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Latest and Breaking Biology News

Arsenic stubbornly taints many US wells, say new reports
(The Earth Institute at Columbia University) Naturally occurring arsenic in private wells threatens people in many US states and parts of Canada, according to a package of a dozen scientific papers to be published next week. The studies, focused mainly on New England but applicable elsewhere, say private wells present continuing risks due to almost nonexistent regulation in most states, homeowner inaction and inadequate mitigation measures.

Sequencing genetic duplications could aid clinical interpretation
(Emory Health Sciences) To aid in the interpretation of CNVs, researchers have completed detailed maps of 184 duplications found in the genomes of individuals referred for genetic testing.

UTSW study links deficiency of cellular housekeeping gene with aggressive forms of breast cancer
(UT Southwestern Medical Center) UT Southwestern Medical Center scientists have identified a strong link between the most aggressive type of breast cancer and a gene that regulates the body's natural cellular recycling process, called autophagy.

DNA nanoswitches reveal how life's molecules connect
(Wyss Institute for Biologically Inspired Engineering at Harvard) 'Bio-molecular interaction analysis, a cornerstone of biomedical research, is traditionally accomplished using equipment that can cost hundreds of thousands of dollars,' said Wyss Associate Faculty member Wesley P. Wong, Ph.D., senior author of study. 'Rather than develop a new instrument, we've created a nanoscale tool made from strands of DNA that can detect and report how molecules behave, enabling biological measurements to be made by almost anyone, using only common and inexpensive laboratory reagents.'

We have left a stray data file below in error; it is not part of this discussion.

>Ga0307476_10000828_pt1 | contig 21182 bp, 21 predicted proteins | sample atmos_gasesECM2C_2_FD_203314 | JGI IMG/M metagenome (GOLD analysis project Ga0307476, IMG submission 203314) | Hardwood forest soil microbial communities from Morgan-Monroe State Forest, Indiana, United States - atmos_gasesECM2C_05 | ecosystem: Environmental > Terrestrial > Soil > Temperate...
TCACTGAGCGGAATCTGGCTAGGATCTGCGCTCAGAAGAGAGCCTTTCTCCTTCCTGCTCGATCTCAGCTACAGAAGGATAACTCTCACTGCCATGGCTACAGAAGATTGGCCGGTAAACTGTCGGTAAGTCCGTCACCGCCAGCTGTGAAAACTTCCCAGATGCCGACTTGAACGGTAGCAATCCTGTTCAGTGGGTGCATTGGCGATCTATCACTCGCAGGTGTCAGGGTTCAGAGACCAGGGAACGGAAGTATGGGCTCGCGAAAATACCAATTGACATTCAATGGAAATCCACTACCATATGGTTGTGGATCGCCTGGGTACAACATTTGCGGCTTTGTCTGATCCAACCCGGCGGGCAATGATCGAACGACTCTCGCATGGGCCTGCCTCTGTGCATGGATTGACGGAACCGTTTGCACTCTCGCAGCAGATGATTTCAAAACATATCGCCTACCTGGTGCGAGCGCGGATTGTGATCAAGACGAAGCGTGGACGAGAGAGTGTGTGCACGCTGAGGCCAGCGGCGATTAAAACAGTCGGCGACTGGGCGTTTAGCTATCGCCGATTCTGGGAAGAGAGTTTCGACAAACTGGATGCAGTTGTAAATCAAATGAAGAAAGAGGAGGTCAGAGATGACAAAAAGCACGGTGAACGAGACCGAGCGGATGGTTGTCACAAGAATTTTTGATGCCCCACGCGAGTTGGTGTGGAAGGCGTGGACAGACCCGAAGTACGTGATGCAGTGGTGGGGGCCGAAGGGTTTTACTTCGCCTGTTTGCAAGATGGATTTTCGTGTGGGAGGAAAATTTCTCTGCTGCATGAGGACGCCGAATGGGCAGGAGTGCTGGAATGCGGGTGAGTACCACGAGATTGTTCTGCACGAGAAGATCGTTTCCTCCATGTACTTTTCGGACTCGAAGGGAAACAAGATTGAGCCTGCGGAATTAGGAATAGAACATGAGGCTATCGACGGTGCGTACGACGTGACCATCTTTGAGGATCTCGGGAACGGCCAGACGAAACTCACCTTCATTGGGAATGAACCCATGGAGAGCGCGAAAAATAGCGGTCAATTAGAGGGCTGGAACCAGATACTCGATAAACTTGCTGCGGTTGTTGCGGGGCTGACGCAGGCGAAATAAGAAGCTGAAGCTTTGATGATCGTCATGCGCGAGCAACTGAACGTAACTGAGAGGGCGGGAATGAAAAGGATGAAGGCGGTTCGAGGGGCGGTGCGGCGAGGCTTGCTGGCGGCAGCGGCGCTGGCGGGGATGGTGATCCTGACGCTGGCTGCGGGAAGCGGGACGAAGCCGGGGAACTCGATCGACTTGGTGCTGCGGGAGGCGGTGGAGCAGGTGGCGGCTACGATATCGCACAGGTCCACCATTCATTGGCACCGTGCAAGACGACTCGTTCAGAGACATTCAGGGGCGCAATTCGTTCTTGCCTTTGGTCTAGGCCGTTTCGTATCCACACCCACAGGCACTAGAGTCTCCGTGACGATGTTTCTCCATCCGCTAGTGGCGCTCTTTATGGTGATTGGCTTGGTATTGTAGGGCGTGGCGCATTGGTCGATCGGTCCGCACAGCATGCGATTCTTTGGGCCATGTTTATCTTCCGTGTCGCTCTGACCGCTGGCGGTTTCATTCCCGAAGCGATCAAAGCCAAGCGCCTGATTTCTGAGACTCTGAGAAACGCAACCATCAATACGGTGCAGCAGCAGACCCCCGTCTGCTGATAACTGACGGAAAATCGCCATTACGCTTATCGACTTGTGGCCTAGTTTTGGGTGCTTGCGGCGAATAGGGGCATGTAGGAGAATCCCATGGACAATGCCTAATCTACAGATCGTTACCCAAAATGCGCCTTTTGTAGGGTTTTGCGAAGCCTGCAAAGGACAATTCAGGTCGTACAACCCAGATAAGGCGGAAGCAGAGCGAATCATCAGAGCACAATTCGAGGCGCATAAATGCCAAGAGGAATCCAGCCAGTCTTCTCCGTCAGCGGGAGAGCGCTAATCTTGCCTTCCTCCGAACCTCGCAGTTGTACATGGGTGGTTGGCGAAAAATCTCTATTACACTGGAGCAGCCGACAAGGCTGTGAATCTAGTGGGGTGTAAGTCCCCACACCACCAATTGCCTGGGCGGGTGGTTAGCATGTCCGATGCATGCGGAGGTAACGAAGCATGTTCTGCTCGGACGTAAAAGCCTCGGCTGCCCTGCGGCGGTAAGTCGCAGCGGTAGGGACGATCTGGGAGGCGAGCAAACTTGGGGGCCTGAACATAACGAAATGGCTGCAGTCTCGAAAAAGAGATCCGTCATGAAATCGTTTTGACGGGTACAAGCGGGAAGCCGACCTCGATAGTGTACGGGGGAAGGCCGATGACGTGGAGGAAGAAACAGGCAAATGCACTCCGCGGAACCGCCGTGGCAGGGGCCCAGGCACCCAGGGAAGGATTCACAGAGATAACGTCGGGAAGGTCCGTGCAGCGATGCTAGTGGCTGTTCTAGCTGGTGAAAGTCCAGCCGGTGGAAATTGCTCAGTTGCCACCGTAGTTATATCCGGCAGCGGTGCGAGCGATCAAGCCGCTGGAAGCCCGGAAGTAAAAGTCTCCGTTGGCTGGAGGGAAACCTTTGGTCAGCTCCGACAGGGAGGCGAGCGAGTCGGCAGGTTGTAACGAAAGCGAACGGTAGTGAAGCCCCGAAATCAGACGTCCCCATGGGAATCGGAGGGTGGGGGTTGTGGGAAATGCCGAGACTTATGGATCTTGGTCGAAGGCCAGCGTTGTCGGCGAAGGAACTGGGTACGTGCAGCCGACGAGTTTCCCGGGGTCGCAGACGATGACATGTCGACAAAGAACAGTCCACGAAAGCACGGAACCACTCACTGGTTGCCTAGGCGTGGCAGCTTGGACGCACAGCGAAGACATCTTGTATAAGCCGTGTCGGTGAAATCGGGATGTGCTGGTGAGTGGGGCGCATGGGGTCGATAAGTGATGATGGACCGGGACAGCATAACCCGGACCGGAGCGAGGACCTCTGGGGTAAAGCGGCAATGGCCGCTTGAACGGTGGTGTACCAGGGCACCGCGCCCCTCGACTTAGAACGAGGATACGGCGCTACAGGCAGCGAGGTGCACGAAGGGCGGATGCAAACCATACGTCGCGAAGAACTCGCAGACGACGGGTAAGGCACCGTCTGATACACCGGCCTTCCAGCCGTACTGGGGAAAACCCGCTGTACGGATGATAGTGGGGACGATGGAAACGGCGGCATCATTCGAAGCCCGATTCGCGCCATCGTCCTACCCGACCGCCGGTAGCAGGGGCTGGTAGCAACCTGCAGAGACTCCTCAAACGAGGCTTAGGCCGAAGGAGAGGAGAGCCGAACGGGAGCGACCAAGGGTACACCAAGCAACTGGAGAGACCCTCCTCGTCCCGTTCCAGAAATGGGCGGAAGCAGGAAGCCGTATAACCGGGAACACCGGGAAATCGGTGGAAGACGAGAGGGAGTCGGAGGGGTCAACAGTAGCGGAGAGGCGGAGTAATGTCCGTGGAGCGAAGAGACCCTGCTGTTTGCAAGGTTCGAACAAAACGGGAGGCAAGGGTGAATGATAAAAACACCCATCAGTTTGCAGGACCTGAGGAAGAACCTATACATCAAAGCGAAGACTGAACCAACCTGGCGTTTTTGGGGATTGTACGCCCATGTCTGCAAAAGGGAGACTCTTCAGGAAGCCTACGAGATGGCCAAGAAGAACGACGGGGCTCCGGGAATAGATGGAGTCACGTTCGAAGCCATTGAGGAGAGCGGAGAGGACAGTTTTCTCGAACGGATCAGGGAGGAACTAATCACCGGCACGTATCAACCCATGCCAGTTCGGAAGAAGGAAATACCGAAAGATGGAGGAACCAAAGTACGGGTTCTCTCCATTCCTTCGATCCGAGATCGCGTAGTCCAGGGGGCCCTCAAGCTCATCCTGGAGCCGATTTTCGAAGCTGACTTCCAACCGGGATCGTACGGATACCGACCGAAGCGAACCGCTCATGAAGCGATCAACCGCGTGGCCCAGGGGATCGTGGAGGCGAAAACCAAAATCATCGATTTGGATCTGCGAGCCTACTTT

Scientists use knowledge from the food industry to understand mass extinction
(Geological Society of America) The close of the Permian Period around 250 million years ago saw Earth's biggest extinction ever. At this time large volcanic eruptions were occurring in what is now Siberia. The volcanoes pumped out gases that led to acid rain. Falling on the supercontinent Pangaea, the acid rain killed off end-Permian forests. The demise of forests led to soil erosion and the production of organic-rich sediments in shallow marine waters.

Population genomics unveil seahorse domain
(City College of New York) In a finding vital to effective species management, a team including City College of New York biologists has determined that the lined seahorse (Hippocampus erectus) is more a permanent resident of the western mid-Atlantic Ocean than a vagrant.

VG Life Sciences secures patent covering treatment of IDB with CLIP-inducing agent
(Viral Genetics, Inc.) VG Life Sciences, a biotechnology company developing therapies for autoimmune and infectious diseases, today announced the US Patent and Trademark Office has issued US Patent No. 8906846, covering a method of treating inflammatory bowel disease (IBD) through the administration of a CLIP-inducing agent.

New software analyzes human genomes faster than other available technologies
(Nationwide Children's Hospital) Investigators have developed an analysis 'pipeline' that slashes the time it takes to search a person's genome for disease-causing variations from weeks to hours. An article describing the ultra-fast, highly scalable software was published in the latest issue of Genome Biology.

Damon Runyon Cancer Research Foundation grants fellowship, Breakthrough Scientist awards
(Damon Runyon Cancer Research Foundation) The Damon Runyon Cancer Research Foundation, a non-profit organization focused on supporting innovative early career researchers, named 15 new Damon Runyon Fellows at its fall Fellowship Award Committee review. The recipients of this prestigious, four-year award are outstanding postdoctoral scientists conducting basic and translational cancer research in the laboratories of leading senior investigators across the country. The Committee also named six new recipients of the Damon Runyon-Dale F. Frey Award for Breakthrough Scientists.

LSU Health New Orleans makes discovery key to preventing blindness and stroke devastation
(Louisiana State University Health Sciences Center) Research conducted at the LSU Health New Orleans Neuroscience Center of Excellence has discovered gene interactions that determine whether cells live or die in such conditions as age-related macular degeneration and ischemic stroke. These common molecular mechanisms in vision and brain integrity can prevent blindness and also promote recovery from a stroke.

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